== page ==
SecDef Carter Enraged At Iran’s Treatment Of US Sailors, Kerry Thankful

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Jonah Bennett Contributor
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Defense Secretary Ash Carter stated Thursday that Iran’s treatment of the 10 U.S. sailors captured earlier in January made him “very, very angry.”

For Carter, it was “really not okay,” to see Iranian state media broadcast video and images of sailors with hands on their hands at gunpoint, CNN reports. Iranian Supreme Leader Ayatollah Ali Khamenei said the capture was “God’s deed.”

Carter added the United States would not have treated Iranian sailors that way, if in a similar position. The incident is even worse because according to the defense secretary, the U.S. Navy sailors did nothing wrong. The Pentagon has said that the two American vessels accidentally steered into Iranian territorial waters because of a navigational error.

Carter’s remarks completely contradict what Secretary of State John Kerry said at the time of the incident — he was very thankful to the Iranians for their good treatment of the Navy sailors and their swift return. From start to finish, the run-in lasted 16 hours.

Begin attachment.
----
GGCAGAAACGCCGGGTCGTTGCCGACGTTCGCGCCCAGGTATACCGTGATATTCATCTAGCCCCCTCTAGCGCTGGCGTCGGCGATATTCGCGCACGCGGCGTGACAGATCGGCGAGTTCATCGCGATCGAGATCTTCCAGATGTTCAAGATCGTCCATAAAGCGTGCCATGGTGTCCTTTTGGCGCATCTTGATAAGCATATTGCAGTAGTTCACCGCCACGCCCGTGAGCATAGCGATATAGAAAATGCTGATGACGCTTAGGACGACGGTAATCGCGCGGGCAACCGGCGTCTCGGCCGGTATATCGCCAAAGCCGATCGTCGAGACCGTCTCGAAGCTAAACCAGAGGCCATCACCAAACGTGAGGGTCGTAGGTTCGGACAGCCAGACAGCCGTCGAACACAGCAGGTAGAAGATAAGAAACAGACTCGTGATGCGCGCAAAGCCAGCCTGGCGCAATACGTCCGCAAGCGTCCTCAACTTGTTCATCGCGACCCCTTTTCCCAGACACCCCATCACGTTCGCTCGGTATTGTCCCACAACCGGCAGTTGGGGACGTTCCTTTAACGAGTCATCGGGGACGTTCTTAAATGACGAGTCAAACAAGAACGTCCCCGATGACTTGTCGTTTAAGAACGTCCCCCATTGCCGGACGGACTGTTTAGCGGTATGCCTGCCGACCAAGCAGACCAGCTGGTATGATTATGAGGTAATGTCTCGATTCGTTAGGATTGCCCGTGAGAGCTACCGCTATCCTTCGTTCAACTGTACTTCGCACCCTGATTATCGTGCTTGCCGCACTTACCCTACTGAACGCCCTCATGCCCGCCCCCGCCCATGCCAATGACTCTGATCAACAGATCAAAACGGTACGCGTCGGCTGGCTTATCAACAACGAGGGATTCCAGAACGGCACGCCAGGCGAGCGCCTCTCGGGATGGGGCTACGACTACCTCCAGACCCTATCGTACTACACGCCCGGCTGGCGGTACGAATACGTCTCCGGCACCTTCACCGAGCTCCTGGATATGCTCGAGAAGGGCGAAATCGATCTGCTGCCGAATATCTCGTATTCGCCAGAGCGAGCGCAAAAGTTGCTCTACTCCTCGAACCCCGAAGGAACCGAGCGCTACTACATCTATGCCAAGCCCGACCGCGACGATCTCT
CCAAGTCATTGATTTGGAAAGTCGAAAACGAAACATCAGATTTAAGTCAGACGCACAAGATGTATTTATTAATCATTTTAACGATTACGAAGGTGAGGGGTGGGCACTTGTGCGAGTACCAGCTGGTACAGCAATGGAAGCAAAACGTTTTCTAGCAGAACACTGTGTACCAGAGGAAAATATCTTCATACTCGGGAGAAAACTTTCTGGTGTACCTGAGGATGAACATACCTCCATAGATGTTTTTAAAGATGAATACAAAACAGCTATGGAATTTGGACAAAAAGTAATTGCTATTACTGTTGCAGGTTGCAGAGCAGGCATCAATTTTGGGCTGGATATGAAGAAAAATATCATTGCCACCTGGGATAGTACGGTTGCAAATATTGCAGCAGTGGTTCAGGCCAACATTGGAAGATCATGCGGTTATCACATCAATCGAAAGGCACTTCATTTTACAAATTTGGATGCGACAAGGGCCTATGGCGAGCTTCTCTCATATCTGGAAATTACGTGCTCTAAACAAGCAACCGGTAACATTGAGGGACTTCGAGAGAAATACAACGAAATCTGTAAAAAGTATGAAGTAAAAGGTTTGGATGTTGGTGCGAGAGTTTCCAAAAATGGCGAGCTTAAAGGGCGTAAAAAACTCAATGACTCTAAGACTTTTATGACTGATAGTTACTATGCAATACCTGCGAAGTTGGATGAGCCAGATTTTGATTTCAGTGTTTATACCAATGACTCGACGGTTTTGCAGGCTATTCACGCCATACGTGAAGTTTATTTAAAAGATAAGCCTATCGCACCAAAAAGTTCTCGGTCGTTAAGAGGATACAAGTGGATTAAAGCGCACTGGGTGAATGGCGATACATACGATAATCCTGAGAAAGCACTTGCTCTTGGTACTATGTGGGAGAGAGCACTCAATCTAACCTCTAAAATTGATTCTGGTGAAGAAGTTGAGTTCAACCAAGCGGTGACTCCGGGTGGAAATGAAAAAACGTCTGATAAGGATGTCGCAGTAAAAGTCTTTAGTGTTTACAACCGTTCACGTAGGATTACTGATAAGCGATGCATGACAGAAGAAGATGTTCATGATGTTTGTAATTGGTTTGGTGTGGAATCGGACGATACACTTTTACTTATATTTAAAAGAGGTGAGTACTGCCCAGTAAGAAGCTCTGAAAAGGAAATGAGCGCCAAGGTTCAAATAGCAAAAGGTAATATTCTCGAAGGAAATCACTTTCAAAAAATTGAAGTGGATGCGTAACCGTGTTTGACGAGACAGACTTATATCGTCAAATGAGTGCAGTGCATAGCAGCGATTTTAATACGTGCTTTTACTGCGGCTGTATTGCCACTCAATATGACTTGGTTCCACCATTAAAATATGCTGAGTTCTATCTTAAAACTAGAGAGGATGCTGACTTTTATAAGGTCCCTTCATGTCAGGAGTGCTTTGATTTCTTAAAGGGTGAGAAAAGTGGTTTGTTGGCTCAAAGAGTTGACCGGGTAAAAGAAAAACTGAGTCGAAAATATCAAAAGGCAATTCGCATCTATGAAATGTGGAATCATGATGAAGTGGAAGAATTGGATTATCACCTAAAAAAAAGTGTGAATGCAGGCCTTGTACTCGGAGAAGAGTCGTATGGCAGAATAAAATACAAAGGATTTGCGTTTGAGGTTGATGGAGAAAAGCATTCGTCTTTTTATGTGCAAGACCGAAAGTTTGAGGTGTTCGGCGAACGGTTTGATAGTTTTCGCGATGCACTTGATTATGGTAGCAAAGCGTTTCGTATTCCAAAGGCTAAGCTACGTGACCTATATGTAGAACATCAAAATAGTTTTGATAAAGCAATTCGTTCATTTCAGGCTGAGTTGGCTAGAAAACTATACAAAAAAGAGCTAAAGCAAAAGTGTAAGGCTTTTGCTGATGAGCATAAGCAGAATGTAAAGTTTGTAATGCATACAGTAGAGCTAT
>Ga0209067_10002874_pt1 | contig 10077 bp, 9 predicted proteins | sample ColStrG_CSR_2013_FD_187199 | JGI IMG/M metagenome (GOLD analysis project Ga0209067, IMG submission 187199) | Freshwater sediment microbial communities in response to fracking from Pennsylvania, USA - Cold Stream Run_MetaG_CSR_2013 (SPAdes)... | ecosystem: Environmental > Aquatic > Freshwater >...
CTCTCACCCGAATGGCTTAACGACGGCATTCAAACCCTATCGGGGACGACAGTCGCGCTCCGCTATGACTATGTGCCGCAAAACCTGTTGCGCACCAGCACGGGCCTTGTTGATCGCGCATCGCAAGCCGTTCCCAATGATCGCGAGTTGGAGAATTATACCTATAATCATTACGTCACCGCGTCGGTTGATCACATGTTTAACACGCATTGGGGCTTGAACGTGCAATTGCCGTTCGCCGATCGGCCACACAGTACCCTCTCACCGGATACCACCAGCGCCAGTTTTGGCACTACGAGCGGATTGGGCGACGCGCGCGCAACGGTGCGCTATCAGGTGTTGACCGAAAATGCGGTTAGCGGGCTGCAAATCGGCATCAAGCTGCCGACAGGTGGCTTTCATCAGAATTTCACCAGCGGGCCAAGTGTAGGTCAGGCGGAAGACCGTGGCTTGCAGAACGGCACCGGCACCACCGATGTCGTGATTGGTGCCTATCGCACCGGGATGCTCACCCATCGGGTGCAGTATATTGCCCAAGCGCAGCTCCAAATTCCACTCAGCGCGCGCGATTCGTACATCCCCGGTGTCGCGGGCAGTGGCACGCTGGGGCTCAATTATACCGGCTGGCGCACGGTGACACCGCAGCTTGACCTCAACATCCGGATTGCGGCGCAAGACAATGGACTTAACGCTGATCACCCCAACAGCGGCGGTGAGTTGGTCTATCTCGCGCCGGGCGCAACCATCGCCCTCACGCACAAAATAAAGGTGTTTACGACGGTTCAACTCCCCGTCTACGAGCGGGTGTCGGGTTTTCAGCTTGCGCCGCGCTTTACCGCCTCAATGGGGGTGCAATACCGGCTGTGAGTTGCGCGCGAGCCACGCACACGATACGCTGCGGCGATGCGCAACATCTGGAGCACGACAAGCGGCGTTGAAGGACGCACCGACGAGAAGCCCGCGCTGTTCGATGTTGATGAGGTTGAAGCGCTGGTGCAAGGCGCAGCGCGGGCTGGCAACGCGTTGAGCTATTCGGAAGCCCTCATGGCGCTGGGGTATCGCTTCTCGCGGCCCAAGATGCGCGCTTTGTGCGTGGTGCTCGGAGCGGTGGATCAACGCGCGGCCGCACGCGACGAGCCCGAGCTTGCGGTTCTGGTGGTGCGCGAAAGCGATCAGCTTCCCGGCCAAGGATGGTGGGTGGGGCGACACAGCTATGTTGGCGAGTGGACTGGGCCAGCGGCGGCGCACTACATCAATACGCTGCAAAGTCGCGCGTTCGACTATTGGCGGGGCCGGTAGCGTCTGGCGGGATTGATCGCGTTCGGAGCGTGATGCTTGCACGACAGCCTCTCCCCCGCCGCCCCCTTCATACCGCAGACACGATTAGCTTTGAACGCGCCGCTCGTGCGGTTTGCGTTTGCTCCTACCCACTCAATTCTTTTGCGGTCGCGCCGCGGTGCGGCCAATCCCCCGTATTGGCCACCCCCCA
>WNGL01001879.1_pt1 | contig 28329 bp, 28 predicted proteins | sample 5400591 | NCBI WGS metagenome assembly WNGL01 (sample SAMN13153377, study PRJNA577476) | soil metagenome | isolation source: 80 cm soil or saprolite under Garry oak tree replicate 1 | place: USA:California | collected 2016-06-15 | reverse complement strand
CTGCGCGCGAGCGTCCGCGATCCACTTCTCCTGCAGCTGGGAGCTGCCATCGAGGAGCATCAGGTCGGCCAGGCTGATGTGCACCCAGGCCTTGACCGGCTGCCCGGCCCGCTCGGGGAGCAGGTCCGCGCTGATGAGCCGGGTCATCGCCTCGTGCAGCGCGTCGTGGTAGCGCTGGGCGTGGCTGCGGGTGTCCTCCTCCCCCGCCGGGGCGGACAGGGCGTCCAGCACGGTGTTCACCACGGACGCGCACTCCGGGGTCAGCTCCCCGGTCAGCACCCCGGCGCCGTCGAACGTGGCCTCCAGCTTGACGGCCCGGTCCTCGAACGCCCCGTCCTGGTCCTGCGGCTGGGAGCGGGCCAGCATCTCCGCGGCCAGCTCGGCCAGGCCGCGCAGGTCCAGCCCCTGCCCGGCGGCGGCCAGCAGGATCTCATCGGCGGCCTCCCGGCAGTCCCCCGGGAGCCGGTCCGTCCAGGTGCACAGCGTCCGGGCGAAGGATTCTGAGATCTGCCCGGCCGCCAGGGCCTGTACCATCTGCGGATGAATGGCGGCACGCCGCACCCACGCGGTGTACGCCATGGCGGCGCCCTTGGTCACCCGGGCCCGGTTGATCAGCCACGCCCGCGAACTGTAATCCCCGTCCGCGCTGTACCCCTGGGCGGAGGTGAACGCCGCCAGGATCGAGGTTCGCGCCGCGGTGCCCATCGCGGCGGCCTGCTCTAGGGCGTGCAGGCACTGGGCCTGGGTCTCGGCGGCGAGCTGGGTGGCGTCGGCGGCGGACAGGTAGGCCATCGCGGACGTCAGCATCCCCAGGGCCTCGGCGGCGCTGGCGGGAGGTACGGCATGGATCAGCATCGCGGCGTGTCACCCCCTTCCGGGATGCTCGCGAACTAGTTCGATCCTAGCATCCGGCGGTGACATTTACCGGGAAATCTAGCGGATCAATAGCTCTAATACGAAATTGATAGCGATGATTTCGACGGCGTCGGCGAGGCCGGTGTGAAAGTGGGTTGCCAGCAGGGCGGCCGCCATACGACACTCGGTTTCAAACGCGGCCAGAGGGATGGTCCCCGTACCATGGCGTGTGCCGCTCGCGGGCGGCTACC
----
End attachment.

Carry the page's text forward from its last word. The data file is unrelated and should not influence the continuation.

The Obama administration, apparently, has not reached a consensus on whether to be thankful to the Iranians or absolutely enraged.

“These are always situations which … have an ability, if not properly guided, to get out of control,” Kerry said. “I also want to thank the Iranian authorities for their cooperation and quick response.”

Kerry hailed the resolution of the incident as indicative of the quality diplomatic relationship the Obama administration has established with Iran following the nuclear deal. At the time, GOP Sen. John McCain countered this sentiment and said it’s “ludicrous” to suggest the nuclear deal prompted the speedy return of the sailors.

Some legal experts even believe that Iran violated international law by arresting the sailors, as the United Nations Convention on the Law on the Sea  (UNCLOS) allows continuous and expeditious passage through territorial waters, so long as the vessels are not conducting military operations. In the event of damage, vessels have the right to stop and work on repairs. If the Iranians really objected to U.S. presence, about the most the Iranian Revolutionary Guard Corps could do under UNCLOS would be expel the two riverine crafts.

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